Reporting on the conflict between the mega mining project Conga and the people of Cajamarca, Peru
URGENT ACTION BY AMNESTY INTERNATIONAL, GLOBAL HUMAN RIGHTS ORGANISATION, RELEASED TODAY, 5TH FEBRUARY 2014, APPEALING TO THE PERUVIAN AUTHORITIES TO RESPECT THE HUMAN RIGHTS OF THE CHAUPE FAMILY
FAMILY RECEIVES THREATS AND FACES EVICTION
Máxima Acuña received a death threat over the telephone on 30 January and has been repeatedly harassed by police. She is in an ongoing legal dispute against a mining company over the ownership of a plot of land where she and her family live in northern Peru. They are at constant risk of forced eviction, attacks and threats from police.
Máxima Acuña and her family, who are subsistence farmers, are in a dispute with mining company Yanacocha over the ownership of the plot of land where they live in Tragadero Grande, Sorochuco district, Cajamarca region. Both Yanacocha and Máxima Acuña’s family claim to own the land. In July 2013 a court annulled a 2012 ruling which found the family guilty of illegal occupation of the land following a case brought on by the company. The judge found that the first ruling presented a series of irregularities, including the failure to consider evidence presented by Máxima Acuña’s family, such as their land purchase documentation. The judge ordered a new trial. The next hearing is due to take place in March.
As the family awaits the outcome of the new trial, they have reported being repeatedly threatened and harassed by police. On 30 January Máxima Acuña received a telephone call from a male voice who told her “get out of the property or you’ll die” (sal de tu propiedad, si no vas a morir). Shortly after the call two police officers approached her and told her to stop farming the land as it was not hers. After she and her daughter returned home, they stated that two police, one of whom was armed, entered the house and told them to stop farming and to leave the land immediately. The police left after Máxima Acuña made a few telephone calls to ask for help, but they came back to her property on 4 February to intimidate her again. Over the past few years the Acuña family have reported repeated harassment and attacks from police, who they state are attempting to drive them away.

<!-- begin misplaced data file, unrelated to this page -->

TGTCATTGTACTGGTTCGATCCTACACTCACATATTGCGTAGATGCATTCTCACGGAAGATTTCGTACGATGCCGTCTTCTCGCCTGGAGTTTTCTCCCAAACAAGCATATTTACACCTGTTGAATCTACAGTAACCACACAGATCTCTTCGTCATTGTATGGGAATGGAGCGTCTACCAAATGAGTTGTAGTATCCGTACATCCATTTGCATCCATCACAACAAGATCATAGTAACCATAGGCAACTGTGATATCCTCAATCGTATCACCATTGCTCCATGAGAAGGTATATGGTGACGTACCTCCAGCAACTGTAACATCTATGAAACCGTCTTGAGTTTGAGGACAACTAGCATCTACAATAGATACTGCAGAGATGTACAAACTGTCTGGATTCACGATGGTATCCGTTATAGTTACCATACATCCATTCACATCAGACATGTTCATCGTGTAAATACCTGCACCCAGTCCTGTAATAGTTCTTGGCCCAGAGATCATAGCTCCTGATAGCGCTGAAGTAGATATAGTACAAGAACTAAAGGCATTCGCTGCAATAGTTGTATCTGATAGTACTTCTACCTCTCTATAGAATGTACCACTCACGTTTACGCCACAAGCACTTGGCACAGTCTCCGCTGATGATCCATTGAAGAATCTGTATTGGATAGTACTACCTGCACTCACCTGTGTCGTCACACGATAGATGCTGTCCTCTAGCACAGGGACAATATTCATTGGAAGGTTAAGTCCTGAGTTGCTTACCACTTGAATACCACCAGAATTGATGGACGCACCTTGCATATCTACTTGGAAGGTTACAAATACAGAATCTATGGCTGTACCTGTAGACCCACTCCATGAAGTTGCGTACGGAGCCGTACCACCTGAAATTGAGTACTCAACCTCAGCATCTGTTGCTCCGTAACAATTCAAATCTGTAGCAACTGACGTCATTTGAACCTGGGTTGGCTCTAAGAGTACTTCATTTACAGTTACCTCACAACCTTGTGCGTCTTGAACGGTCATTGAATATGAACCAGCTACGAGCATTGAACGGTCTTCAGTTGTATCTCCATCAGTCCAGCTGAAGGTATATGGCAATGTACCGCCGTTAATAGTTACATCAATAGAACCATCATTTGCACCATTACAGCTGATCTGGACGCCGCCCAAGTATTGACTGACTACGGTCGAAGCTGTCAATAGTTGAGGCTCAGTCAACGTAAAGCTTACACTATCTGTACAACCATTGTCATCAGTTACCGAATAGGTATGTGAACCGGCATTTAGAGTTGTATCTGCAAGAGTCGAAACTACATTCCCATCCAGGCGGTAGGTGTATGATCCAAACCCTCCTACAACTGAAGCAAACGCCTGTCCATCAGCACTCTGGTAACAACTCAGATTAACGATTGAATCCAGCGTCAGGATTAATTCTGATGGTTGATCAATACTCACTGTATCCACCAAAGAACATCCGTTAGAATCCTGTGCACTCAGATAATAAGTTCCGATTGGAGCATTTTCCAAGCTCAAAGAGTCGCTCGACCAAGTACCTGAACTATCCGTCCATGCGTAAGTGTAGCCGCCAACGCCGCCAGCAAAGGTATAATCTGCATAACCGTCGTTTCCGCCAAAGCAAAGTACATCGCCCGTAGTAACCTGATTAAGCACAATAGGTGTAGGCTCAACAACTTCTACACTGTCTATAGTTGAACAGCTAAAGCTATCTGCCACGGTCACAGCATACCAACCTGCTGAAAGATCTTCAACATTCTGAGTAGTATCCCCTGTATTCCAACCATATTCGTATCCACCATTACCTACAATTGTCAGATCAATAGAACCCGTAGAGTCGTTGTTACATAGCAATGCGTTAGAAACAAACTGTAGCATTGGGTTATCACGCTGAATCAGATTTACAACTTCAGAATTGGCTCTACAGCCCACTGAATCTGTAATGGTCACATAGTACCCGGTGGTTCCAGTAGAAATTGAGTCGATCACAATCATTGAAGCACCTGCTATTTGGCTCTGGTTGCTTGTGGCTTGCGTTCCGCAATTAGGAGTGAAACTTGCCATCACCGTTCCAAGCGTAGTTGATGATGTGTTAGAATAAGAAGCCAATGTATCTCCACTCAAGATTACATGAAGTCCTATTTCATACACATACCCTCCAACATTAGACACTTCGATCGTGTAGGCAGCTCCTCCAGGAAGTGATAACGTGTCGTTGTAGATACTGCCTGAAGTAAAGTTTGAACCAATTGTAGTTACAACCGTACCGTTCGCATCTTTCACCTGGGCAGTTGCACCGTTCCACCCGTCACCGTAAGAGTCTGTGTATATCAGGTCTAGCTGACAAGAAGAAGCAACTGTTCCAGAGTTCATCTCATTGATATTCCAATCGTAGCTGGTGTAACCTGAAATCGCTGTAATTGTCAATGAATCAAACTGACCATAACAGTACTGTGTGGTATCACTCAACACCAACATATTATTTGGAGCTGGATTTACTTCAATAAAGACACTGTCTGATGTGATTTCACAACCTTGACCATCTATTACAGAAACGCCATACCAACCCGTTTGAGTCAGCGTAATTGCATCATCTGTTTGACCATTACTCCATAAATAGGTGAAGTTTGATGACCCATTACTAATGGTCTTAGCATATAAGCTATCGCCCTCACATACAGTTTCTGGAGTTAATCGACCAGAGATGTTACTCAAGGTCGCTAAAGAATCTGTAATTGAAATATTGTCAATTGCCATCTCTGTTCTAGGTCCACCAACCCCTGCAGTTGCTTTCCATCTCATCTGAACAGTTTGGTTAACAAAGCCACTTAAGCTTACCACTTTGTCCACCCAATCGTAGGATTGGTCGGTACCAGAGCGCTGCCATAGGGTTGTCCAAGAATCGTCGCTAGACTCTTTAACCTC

Please write immediately in Spanish or your own language:
PLEASE SEND APPEALS BEFORE 19 MARCH 2014 TO:
Head of Police
Gral. Jorge Flores Goicochea
Director General de la PNP
Av. Canaval y Moreyra cdra. 6 – Plaza 30 de agosto – San Isidro, Lima, Perú
Fax: +511 225 40 16
Salutation: Dear General/ Sr. General
Minister of the Interior
Abog. Walter Albán Peralta
Ministerio del Interior
Plaza 30 de Agosto s/n Urb. Corpac – San Isidro, Lima, Perú
Salutation: Dear Minister/ Sr. Ministro
And copies to:
Human Rights organization
Jr. José Galvez 430 – A,
Barrio San Pedro
Also send copies to diplomatic representatives accredited to your country. Please insert local diplomatic addresses below:
Name Address 1 Address 2 Address 3 Fax Fax number Email Email address Salutation Salutation
Please check with your section office if sending appeals after the above date.
This is the first update of UA: 182/13.
Further information: http://amnesty.org/en/library/info/AMR46/004/2013/en
Under international law, forced evictions are a gross violation of a range of human rights, including the right to adequate
housing guaranteed under Article 11.1 of the International Covenant on Social, Economic and Cultural Rights, and the right to be free from arbitrary or unlawful interference with one’s home under Article 17 of the International Covenant on Civil and Political Rights. According to international human rights law and standards, even where an eviction is considered to be justified, and irrespective of the tenure status of the people being evicted, it should be carried out in strict compliance with international law and due process requirements. Any use of force must respect principles of necessity and proportionality. The UN Committee on Economic, Social and Cultural rights stated that evictions must not “render individuals homeless or vulnerable to the violation of other human rights”.
Peru is party to the International Covenant on Economic, Social and Cultural Rights, and as such, authorities in Peru are obligated to respect, protect and fulfil the right to adequate housing which includes the prohibition and prevention of forced evictions.
Names: Máxima Acuña (f) and her family
Gender m/f: both
Further information on UA: 182/13 Index: AMR 46/004/2014 Issue Date: 5 February 2014